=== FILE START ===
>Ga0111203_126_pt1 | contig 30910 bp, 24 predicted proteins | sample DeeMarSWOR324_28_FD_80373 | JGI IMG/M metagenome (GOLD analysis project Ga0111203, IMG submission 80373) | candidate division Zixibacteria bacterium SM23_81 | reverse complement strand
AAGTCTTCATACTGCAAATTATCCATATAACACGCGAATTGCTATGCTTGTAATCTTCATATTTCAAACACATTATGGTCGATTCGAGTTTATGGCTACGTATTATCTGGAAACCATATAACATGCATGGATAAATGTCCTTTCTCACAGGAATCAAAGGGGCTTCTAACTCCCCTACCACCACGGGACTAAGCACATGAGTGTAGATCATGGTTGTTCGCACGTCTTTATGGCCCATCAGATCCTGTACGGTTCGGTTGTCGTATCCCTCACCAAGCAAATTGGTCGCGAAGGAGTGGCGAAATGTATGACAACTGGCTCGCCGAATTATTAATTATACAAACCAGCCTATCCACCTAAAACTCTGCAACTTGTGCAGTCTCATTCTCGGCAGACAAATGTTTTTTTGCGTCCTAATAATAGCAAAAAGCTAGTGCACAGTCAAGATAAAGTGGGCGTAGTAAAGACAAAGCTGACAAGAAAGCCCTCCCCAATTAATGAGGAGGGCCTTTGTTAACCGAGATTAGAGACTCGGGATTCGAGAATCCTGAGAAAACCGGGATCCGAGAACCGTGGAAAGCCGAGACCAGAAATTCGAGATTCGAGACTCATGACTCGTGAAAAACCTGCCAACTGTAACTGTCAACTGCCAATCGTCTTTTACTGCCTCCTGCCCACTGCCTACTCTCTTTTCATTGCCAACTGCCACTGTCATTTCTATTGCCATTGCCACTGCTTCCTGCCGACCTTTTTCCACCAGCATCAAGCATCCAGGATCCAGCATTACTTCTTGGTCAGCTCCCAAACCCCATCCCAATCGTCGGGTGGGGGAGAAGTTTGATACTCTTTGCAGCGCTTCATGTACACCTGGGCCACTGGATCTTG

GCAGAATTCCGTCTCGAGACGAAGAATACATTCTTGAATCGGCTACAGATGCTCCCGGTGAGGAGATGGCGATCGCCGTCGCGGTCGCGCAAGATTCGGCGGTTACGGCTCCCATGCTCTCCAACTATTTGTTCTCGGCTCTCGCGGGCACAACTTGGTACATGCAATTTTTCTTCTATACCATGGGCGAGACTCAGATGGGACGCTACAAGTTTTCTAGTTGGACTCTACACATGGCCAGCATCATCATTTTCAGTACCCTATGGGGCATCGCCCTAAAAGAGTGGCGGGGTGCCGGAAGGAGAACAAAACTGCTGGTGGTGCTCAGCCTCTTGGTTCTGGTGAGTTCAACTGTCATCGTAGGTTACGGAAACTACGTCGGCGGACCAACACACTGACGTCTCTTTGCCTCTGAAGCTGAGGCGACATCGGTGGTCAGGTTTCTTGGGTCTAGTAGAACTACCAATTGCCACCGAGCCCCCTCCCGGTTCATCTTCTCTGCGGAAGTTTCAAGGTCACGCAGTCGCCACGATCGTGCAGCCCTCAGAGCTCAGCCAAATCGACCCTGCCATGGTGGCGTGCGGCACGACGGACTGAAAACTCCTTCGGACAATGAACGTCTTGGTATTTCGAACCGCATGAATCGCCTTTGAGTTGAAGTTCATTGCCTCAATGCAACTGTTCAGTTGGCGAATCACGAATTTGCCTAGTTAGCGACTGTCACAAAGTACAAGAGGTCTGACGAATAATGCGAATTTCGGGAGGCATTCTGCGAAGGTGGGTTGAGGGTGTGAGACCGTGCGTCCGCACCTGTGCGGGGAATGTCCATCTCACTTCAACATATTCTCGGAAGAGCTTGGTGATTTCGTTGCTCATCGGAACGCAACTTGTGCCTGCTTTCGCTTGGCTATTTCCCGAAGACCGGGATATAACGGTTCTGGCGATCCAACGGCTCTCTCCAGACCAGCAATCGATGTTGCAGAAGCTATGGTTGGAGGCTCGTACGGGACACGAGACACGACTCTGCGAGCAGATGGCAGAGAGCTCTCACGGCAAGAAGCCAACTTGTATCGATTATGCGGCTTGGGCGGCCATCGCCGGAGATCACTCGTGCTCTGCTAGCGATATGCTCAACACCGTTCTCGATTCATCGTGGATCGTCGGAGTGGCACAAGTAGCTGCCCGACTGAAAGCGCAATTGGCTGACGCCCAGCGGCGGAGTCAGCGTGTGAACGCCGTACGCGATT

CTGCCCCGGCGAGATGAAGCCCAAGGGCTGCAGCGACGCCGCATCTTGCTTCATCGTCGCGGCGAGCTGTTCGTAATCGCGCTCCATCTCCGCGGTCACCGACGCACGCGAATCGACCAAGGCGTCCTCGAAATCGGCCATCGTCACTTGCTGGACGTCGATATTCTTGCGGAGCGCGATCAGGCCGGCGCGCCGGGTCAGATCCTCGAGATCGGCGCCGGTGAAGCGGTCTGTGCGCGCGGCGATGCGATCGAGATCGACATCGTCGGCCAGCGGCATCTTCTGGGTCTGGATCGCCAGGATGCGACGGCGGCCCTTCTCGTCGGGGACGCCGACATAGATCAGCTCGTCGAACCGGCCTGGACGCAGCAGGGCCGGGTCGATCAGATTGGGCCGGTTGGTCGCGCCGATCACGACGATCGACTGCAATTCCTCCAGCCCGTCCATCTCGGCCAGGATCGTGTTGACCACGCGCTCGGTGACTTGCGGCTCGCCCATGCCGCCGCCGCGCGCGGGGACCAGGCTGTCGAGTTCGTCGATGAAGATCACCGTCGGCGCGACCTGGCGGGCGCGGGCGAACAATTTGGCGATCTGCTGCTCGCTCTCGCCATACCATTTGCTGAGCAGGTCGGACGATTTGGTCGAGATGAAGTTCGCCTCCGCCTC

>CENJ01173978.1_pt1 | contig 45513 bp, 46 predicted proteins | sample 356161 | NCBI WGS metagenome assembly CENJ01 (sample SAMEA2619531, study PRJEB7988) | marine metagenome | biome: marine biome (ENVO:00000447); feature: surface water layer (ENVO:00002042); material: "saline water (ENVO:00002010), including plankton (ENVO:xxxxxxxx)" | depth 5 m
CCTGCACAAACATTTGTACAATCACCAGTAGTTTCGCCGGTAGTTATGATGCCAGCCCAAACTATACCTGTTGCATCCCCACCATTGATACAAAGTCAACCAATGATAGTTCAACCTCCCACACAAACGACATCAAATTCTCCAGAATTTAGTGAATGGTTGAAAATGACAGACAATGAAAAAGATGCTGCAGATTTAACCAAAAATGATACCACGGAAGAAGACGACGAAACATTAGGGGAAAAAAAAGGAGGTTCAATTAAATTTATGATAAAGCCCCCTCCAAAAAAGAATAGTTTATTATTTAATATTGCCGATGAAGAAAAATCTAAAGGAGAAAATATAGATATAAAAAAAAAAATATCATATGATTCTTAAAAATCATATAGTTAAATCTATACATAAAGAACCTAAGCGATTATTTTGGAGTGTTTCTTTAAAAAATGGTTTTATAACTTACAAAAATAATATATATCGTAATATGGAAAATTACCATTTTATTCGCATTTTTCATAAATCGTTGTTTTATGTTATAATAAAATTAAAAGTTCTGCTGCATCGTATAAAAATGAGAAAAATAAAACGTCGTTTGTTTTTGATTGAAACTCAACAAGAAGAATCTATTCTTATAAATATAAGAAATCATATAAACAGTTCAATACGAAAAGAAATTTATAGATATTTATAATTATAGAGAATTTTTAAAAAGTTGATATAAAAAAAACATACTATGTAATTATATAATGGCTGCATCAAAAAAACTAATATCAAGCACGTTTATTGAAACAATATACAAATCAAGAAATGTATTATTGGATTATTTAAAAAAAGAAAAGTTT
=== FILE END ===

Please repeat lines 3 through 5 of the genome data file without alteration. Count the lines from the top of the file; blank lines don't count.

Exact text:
GCAGAATTCCGTCTCGAGACGAAGAATACATTCTTGAATCGGCTACAGATGCTCCCGGTGAGGAGATGGCGATCGCCGTCGCGGTCGCGCAAGATTCGGCGGTTACGGCTCCCATGCTCTCCAACTATTTGTTCTCGGCTCTCGCGGGCACAACTTGGTACATGCAATTTTTCTTCTATACCATGGGCGAGACTCAGATGGGACGCTACAAGTTTTCTAGTTGGACTCTACACATGGCCAGCATCATCATTTTCAGTACCCTATGGGGCATCGCCCTAAAAGAGTGGCGGGGTGCCGGAAGGAGAACAAAACTGCTGGTGGTGCTCAGCCTCTTGGTTCTGGTGAGTTCAACTGTCATCGTAGGTTACGGAAACTACGTCGGCGGACCAACACACTGACGTCTCTTTGCCTCTGAAGCTGAGGCGACATCGGTGGTCAGGTTTCTTGGGTCTAGTAGAACTACCAATTGCCACCGAGCCCCCTCCCGGTTCATCTTCTCTGCGGAAGTTTCAAGGTCACGCAGTCGCCACGATCGTGCAGCCCTCAGAGCTCAGCCAAATCGACCCTGCCATGGTGGCGTGCGGCACGACGGACTGAAAACTCCTTCGGACAATGAACGTCTTGGTATTTCGAACCGCATGAATCGCCTTTGAGTTGAAGTTCATTGCCTCAATGCAACTGTTCAGTTGGCGAATCACGAATTTGCCTAGTTAGCGACTGTCACAAAGTACAAGAGGTCTGACGAATAATGCGAATTTCGGGAGGCATTCTGCGAAGGTGGGTTGAGGGTGTGAGACCGTGCGTCCGCACCTGTGCGGGGAATGTCCATCTCACTTCAACATATTCTCGGAAGAGCTTGGTGATTTCGTTGCTCATCGGAACGCAACTTGTGCCTGCTTTCGCTTGGCTATTTCCCGAAGACCGGGATATAACGGTTCTGGCGATCCAACGGCTCTCTCCAGACCAGCAATCGATGTTGCAGAAGCTATGGTTGGAGGCTCGTACGGGACACGAGACACGACTCTGCGAGCAGATGGCAGAGAGCTCTCACGGCAAGAAGCCAACTTGTATCGATTATGCGGCTTGGGCGGCCATCGCCGGAGATCACTCGTGCTCTGCTAGCGATATGCTCAACACCGTTCTCGATTCATCGTGGATCGTCGGAGTGGCACAAGTAGCTGCCCGACTGAAAGCGCAATTGGCTGACGCCCAGCGGCGGAGTCAGCGTGTGAACGCCGTACGCGATT

CTGCCCCGGCGAGATGAAGCCCAAGGGCTGCAGCGACGCCGCATCTTGCTTCATCGTCGCGGCGAGCTGTTCGTAATCGCGCTCCATCTCCGCGGTCACCGACGCACGCGAATCGACCAAGGCGTCCTCGAAATCGGCCATCGTCACTTGCTGGACGTCGATATTCTTGCGGAGCGCGATCAGGCCGGCGCGCCGGGTCAGATCCTCGAGATCGGCGCCGGTGAAGCGGTCTGTGCGCGCGGCGATGCGATCGAGATCGACATCGTCGGCCAGCGGCATCTTCTGGGTCTGGATCGCCAGGATGCGACGGCGGCCCTTCTCGTCGGGGACGCCGACATAGATCAGCTCGTCGAACCGGCCTGGACGCAGCAGGGCCGGGTCGATCAGATTGGGCCGGTTGGTCGCGCCGATCACGACGATCGACTGCAATTCCTCCAGCCCGTCCATCTCGGCCAGGATCGTGTTGACCACGCGCTCGGTGACTTGCGGCTCGCCCATGCCGCCGCCGCGCGCGGGGACCAGGCTGTCGAGTTCGTCGATGAAGATCACCGTCGGCGCGACCTGGCGGGCGCGGGCGAACAATTTGGCGATCTGCTGCTCGCTCTCGCCATACCATTTGCTGAGCAGGTCGGACGATTTGGTCGAGATGAAGTTCGCCTCCGCCTC

>CENJ01173978.1_pt1 | contig 45513 bp, 46 predicted proteins | sample 356161 | NCBI WGS metagenome assembly CENJ01 (sample SAMEA2619531, study PRJEB7988) | marine metagenome | biome: marine biome (ENVO:00000447); feature: surface water layer (ENVO:00002042); material: "saline water (ENVO:00002010), including plankton (ENVO:xxxxxxxx)" | depth 5 m